In the last post about our family christening gown, I mentioned that my “middle” brother, John Winthrop Williams, was not christened in the gown. John was born 5 October 1941 (two months and two days before Pearl Harbor) at Fort Banks in Winthrop, Massachusetts.
Dad was a Corps of Engineers combat engineer stationed at Trinidad, British West Indies. Mom and David, their firstborn, were living with her parents in Natick, Massachusetts, with plans to join Dad in Trinidad once the baby was born. Continue reading Trinidaddy→
In recently editing an article for Mayflower Descendant, I went down a rabbit hole to confirm the ages of two siblings in seventeenth-century Cape Cod. This concerned the family of Thomas and Grace Hatch, who arrived in 1633, first settling in Dorchester, Massachusetts, then Yarmouth, and ultimately Barnstable (by 1641). From Robert Charles Anderson’s summary in The Great Migration Begins, Thomas and Grace had two children – Jonathan (born say 1621) and Lydia (born say 1625). The reasoning for Lydia’s age was a 1641/2 Plymouth Colony court proceeding, and the assumption that Lydia had to be at least sixteen: Continue reading What the stone says→
With the new start of a new year (and decade), I always make genealogical resolutions. Often these renewed exercises in persistence focus on long-standing unsolved puzzles. At the top of my list, my mother’s great-great-great-great-great-great-great-great-grandmother, Jane Durin. Inspired by several articles in Nexus almost twenty years ago that outlined various contributors’ matrilineal ascents, I worked out my own matrilineal line that hit the brick wall with Jane’s marriage in 1667. My documentation for each successive generation looked reliable, especially since most of the marriages were recorded in town vital or church records: Continue reading Mitochondrial prospects→
Our family has an historic heirloom, a microscope that originally belonged to [Heinrich Hermann] Robert Koch (1843-1910), the famous German bacteriologist, who won the 1905 Nobel Prize in Physiology and Medicine for his discoveries related to the causative agents of anthrax, tuberculosis, and cholera. The microscope came into our family by virtue of his cousin, my great-great-grandfather, Ernest Wilhelm Eduard Koch (1827-1903), who was born in Braunschweig (Brunswick), Germany, about 30 miles from Clausthal, the birthplace of Robert Koch. After moving to the United States, great-great-grandfather went by “Edward,” but usually was referred to by the family as E.W.E.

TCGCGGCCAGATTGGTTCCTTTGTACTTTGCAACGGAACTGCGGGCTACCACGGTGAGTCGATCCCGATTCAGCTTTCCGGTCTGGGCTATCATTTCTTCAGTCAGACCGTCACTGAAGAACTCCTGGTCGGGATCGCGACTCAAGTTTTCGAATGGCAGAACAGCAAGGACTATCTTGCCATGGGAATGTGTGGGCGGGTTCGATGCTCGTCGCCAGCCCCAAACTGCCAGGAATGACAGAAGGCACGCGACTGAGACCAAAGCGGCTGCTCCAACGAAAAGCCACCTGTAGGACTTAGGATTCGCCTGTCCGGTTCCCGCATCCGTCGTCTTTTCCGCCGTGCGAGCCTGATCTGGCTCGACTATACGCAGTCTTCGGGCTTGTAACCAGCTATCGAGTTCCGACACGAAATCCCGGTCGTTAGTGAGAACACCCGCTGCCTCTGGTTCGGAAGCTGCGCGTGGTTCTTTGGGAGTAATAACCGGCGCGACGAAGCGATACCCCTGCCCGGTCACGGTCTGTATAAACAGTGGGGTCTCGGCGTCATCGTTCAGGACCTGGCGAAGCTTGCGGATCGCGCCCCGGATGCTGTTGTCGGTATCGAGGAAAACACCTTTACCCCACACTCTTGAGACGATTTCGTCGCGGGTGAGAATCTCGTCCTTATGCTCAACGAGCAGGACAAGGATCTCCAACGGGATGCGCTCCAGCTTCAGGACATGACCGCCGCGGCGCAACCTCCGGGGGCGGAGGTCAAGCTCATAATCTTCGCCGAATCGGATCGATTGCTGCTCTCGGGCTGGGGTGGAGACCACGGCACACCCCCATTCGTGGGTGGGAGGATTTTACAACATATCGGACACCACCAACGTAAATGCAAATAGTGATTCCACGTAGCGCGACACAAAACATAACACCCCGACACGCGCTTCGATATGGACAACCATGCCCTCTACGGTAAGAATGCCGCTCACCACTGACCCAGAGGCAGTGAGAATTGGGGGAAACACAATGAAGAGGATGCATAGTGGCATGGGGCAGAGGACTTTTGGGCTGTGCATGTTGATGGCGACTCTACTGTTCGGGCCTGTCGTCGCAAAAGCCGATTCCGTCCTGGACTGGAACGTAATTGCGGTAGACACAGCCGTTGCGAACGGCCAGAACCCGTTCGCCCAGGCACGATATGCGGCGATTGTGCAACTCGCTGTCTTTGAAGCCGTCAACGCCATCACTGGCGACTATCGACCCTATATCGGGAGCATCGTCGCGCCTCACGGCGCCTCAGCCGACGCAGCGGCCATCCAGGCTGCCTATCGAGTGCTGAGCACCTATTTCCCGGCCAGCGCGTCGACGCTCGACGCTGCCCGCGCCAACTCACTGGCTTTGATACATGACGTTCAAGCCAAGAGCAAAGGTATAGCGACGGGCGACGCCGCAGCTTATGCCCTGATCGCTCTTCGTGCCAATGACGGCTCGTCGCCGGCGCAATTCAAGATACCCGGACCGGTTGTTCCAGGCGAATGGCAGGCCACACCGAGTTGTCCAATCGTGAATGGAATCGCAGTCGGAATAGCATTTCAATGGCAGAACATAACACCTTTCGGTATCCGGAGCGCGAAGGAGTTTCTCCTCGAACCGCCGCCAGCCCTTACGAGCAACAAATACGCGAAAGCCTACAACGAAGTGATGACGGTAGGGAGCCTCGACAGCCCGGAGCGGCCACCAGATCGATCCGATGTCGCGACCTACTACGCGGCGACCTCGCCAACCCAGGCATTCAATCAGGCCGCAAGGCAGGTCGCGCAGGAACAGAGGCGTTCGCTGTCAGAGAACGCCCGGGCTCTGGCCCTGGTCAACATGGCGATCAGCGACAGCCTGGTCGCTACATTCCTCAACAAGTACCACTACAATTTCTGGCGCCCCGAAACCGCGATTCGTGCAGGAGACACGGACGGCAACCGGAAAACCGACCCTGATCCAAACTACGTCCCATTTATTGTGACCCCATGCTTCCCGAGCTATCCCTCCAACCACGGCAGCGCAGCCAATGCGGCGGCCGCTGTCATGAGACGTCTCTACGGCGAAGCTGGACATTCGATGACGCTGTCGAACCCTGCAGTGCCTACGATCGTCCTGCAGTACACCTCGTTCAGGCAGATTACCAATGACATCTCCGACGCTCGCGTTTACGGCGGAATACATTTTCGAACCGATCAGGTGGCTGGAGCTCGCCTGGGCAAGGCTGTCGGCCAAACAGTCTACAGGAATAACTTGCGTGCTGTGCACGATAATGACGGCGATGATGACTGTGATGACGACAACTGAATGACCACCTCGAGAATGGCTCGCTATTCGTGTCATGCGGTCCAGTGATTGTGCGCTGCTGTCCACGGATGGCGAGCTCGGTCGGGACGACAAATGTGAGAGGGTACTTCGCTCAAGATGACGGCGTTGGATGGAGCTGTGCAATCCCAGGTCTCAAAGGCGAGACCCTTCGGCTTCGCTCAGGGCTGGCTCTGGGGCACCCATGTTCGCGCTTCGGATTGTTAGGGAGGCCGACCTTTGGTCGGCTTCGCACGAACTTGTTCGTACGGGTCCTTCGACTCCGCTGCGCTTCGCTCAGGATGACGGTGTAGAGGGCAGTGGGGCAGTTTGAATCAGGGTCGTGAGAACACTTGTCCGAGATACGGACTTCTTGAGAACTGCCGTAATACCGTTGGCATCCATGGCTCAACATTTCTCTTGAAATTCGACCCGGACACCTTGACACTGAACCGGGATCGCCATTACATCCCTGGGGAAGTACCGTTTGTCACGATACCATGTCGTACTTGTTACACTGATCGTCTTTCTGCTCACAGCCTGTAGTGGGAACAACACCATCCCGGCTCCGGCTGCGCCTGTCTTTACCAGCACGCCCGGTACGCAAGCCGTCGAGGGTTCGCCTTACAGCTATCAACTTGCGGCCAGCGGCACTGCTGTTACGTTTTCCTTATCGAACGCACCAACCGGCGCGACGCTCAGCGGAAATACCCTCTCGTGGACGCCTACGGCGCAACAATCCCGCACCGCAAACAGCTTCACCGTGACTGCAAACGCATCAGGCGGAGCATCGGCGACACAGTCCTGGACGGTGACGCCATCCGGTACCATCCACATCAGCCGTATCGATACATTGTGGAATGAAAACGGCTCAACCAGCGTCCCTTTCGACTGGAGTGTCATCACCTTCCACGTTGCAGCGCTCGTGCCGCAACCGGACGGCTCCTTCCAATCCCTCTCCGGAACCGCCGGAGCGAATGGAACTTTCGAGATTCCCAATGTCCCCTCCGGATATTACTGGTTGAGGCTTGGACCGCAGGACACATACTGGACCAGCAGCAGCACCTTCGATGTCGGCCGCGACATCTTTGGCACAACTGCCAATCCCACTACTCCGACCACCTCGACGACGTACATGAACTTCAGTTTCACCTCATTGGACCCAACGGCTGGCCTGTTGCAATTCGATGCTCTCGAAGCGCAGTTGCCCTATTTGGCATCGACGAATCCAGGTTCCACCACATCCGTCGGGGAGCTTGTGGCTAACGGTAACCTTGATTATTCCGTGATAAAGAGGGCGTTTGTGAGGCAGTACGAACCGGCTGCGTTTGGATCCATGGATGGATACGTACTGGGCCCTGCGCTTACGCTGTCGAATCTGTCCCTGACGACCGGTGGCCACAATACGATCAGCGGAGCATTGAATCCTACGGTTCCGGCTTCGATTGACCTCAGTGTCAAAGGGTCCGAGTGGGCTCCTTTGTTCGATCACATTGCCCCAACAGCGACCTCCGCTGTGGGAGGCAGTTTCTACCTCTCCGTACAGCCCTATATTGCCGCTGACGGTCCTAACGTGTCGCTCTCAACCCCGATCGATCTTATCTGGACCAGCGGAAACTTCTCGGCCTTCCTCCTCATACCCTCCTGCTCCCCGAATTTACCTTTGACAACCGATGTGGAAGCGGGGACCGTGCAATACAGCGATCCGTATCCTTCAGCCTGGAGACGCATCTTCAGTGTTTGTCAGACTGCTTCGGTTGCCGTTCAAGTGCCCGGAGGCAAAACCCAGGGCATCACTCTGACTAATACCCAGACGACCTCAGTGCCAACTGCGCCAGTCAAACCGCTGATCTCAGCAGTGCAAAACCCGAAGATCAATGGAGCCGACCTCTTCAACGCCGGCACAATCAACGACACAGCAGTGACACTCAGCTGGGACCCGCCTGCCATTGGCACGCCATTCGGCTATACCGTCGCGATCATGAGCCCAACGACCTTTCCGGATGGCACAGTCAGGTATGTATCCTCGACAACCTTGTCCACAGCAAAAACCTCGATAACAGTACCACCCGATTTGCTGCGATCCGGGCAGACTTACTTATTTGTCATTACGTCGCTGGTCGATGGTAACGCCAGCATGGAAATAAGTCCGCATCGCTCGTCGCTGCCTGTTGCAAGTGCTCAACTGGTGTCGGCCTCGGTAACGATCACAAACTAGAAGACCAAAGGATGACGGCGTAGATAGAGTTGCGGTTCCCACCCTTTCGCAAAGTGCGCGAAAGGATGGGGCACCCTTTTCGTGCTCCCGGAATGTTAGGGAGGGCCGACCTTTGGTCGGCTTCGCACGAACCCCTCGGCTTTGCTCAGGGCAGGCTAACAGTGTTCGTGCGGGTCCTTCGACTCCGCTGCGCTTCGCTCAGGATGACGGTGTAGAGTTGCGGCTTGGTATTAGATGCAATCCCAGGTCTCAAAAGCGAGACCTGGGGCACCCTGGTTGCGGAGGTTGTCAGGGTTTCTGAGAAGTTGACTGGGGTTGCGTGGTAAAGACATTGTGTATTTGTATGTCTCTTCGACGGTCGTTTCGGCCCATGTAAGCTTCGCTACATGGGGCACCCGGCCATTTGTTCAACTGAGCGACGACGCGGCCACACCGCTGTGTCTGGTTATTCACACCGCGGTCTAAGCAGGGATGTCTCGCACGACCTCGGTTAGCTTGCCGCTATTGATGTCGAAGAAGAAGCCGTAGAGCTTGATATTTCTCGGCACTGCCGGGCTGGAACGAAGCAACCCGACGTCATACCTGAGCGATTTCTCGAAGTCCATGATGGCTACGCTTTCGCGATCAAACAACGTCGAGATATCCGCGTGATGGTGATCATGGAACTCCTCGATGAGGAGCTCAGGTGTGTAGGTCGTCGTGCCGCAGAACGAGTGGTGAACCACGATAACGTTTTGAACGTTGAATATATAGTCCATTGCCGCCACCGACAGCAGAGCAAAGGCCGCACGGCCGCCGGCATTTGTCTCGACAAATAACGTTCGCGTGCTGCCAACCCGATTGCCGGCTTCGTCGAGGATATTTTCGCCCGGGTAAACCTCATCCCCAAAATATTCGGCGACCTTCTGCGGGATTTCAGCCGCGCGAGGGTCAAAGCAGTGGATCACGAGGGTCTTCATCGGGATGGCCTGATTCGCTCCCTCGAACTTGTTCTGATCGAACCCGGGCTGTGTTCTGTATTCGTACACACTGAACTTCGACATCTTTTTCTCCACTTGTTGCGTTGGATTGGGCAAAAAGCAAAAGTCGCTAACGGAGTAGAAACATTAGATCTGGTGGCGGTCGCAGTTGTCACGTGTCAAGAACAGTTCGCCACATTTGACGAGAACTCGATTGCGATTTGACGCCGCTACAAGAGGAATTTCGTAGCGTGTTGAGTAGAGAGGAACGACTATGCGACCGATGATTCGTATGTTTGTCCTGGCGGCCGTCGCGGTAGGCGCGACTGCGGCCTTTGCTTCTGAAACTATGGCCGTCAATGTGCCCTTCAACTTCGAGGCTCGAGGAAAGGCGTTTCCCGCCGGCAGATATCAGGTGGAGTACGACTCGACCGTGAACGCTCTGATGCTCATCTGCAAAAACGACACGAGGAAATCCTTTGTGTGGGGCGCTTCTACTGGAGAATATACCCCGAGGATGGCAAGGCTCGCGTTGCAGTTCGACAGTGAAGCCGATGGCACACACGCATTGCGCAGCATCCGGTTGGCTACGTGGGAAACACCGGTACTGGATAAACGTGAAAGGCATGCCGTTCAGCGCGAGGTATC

As a genealogist, when I hear the word “tree” I typically think of family trees, not the outdoor variety used for shade on a sunny day. However, I came across an interesting newspaper article about a gentleman named James Raymond Simmons who gave a lecture on trees at the New England Historic Genealogical Society one hundred years ago. Simmons, who served as secretary-forester of the New York State Forestry Association and assistant state forester of Massachusetts, described trees as “the oldest living witness of our past history.” He compiled a list of Massachusetts trees and their connection to people and historic events, which he included in his book The Historic Trees of Massachusetts. Although a few of his examples have tenuous connections, I appreciate the message Simmons attempted to convey to his audience. Continue reading Rooted in history→
[Editor’s note: The following blog post appeared in Vita Brevis on 6 December 2019.]